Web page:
“Almost like the opposite of a non-school uniform day. But it's an interesting one because we don't really think about it because it's so normal. You know, they dress for school as they might at the weekend, just like I dress now as I would at the weekend.

“Because what I'm comfortable in. So maybe that, well, probably that is also something that contributes to them feeling quite comfortable in school.

“Because it is quite unusual, that's what I don't realise.”

Ashton also spoke of his future ambitions: “I love being outside and working outside, it's just, there's just something about being outside which just really makes me feel really happy so I'd probably want to be, I've looked into being a Dartmoor Ranger before or just being up on Dartmoor because that's where I feel alive and really passionate about that or an eco-role, doing something maybe in the council, doing something like finding ways we can solve issues and stuff in local communities. I've also thought about being a teacher as well because I would really love to help students, you know, really because I feel like a good teacher just really boosts everyone, you know, just to shape a life is incredible.”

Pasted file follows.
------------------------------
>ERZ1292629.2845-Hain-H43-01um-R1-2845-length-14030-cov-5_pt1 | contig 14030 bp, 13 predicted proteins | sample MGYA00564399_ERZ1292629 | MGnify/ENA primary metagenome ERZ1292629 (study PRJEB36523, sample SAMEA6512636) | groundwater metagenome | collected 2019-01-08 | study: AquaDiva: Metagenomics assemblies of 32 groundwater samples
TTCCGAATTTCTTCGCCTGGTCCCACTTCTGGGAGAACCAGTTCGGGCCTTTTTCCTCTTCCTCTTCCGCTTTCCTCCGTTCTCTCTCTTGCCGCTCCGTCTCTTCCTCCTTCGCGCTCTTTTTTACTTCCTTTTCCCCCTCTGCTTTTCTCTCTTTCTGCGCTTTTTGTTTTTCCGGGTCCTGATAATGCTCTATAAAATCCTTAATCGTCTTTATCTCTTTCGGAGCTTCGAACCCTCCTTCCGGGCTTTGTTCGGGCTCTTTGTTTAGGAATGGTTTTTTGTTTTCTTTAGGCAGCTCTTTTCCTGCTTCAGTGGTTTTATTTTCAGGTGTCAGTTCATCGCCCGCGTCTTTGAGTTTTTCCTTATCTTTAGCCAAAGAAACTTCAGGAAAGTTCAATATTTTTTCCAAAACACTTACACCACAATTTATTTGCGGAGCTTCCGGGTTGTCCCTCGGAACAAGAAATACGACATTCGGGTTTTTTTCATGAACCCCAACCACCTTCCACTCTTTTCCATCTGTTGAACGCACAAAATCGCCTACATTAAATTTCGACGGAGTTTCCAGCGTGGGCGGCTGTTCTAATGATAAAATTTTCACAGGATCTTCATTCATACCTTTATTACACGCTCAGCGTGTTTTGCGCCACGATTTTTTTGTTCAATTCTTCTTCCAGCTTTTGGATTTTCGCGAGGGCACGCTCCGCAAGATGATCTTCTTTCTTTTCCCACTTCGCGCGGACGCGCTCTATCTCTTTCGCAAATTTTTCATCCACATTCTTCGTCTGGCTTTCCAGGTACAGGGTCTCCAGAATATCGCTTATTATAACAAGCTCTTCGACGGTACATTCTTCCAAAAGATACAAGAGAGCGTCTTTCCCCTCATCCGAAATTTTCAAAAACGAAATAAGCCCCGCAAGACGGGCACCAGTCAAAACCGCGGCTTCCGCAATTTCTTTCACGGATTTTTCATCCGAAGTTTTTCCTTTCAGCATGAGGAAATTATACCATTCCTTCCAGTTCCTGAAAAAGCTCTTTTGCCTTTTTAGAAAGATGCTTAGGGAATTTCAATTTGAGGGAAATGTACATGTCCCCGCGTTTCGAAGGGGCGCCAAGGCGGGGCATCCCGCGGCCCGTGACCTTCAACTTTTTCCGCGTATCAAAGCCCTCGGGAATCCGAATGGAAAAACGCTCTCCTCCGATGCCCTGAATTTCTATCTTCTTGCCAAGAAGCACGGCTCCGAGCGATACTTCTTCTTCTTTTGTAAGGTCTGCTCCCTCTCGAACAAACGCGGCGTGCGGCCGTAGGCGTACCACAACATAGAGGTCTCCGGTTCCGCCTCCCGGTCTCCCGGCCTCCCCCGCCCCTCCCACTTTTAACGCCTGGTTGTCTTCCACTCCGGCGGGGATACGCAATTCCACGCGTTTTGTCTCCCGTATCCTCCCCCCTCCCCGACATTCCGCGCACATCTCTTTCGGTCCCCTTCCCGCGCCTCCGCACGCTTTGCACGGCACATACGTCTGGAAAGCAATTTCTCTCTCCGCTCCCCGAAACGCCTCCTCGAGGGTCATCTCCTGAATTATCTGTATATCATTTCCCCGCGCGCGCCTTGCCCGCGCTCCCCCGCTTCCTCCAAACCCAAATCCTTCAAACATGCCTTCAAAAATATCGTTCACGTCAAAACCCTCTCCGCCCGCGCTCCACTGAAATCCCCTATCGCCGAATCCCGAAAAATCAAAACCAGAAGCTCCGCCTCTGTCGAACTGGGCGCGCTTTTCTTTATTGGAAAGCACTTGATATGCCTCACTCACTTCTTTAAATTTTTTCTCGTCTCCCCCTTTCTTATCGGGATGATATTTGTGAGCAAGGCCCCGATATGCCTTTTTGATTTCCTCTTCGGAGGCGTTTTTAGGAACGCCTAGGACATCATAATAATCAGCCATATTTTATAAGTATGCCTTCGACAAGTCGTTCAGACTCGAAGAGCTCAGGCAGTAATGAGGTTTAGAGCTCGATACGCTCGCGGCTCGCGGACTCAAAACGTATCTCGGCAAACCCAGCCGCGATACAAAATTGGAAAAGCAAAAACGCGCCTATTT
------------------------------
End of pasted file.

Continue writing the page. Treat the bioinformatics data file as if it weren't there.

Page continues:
Finn also spoke of his future ambitions: “So at the moment, I volunteer in a bookshop, Castle Books, for my DofE. So, I'm really enjoying that. And I think that's a really interesting thing to do.

“So, if I can, I'd like to continue pursuing kind of something around books. Obviously, as well, I'm interested in history. So, if I can go into kind of the academic side of that or, like, archival stuff, I'd be really interested in that.”